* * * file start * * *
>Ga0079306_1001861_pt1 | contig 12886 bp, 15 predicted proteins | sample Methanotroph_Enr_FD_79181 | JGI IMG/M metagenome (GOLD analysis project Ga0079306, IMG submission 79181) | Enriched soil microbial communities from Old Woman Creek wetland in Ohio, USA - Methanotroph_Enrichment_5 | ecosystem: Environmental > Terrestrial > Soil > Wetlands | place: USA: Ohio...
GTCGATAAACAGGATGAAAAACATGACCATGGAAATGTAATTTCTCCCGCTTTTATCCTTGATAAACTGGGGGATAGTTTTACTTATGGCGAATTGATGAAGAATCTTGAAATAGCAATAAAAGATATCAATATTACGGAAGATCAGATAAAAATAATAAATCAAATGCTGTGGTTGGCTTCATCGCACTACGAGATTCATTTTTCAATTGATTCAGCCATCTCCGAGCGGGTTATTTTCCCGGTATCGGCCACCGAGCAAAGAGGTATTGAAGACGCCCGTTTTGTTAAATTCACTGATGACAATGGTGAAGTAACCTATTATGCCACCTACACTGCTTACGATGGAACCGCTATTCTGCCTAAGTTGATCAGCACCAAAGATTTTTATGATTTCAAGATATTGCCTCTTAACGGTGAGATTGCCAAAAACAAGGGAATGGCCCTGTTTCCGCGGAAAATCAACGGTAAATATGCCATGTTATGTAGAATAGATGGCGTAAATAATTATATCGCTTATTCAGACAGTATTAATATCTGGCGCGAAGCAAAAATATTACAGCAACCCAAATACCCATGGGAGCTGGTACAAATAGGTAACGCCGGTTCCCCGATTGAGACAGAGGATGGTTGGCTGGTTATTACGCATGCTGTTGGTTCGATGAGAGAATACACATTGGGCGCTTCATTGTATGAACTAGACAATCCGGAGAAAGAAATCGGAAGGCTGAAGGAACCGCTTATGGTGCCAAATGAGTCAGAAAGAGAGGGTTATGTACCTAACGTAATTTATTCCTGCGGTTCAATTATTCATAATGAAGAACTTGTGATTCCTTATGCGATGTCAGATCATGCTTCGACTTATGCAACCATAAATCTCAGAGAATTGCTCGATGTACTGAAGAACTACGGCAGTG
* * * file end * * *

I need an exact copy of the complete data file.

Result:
>Ga0079306_1001861_pt1 | contig 12886 bp, 15 predicted proteins | sample Methanotroph_Enr_FD_79181 | JGI IMG/M metagenome (GOLD analysis project Ga0079306, IMG submission 79181) | Enriched soil microbial communities from Old Woman Creek wetland in Ohio, USA - Methanotroph_Enrichment_5 | ecosystem: Environmental > Terrestrial > Soil > Wetlands | place: USA: Ohio...
GTCGATAAACAGGATGAAAAACATGACCATGGAAATGTAATTTCTCCCGCTTTTATCCTTGATAAACTGGGGGATAGTTTTACTTATGGCGAATTGATGAAGAATCTTGAAATAGCAATAAAAGATATCAATATTACGGAAGATCAGATAAAAATAATAAATCAAATGCTGTGGTTGGCTTCATCGCACTACGAGATTCATTTTTCAATTGATTCAGCCATCTCCGAGCGGGTTATTTTCCCGGTATCGGCCACCGAGCAAAGAGGTATTGAAGACGCCCGTTTTGTTAAATTCACTGATGACAATGGTGAAGTAACCTATTATGCCACCTACACTGCTTACGATGGAACCGCTATTCTGCCTAAGTTGATCAGCACCAAAGATTTTTATGATTTCAAGATATTGCCTCTTAACGGTGAGATTGCCAAAAACAAGGGAATGGCCCTGTTTCCGCGGAAAATCAACGGTAAATATGCCATGTTATGTAGAATAGATGGCGTAAATAATTATATCGCTTATTCAGACAGTATTAATATCTGGCGCGAAGCAAAAATATTACAGCAACCCAAATACCCATGGGAGCTGGTACAAATAGGTAACGCCGGTTCCCCGATTGAGACAGAGGATGGTTGGCTGGTTATTACGCATGCTGTTGGTTCGATGAGAGAATACACATTGGGCGCTTCATTGTATGAACTAGACAATCCGGAGAAAGAAATCGGAAGGCTGAAGGAACCGCTTATGGTGCCAAATGAGTCAGAAAGAGAGGGTTATGTACCTAACGTAATTTATTCCTGCGGTTCAATTATTCATAATGAAGAACTTGTGATTCCTTATGCGATGTCAGATCATGCTTCGACTTATGCAACCATAAATCTCAGAGAATTGCTCGATGTACTGAAGAACTACGGCAGTG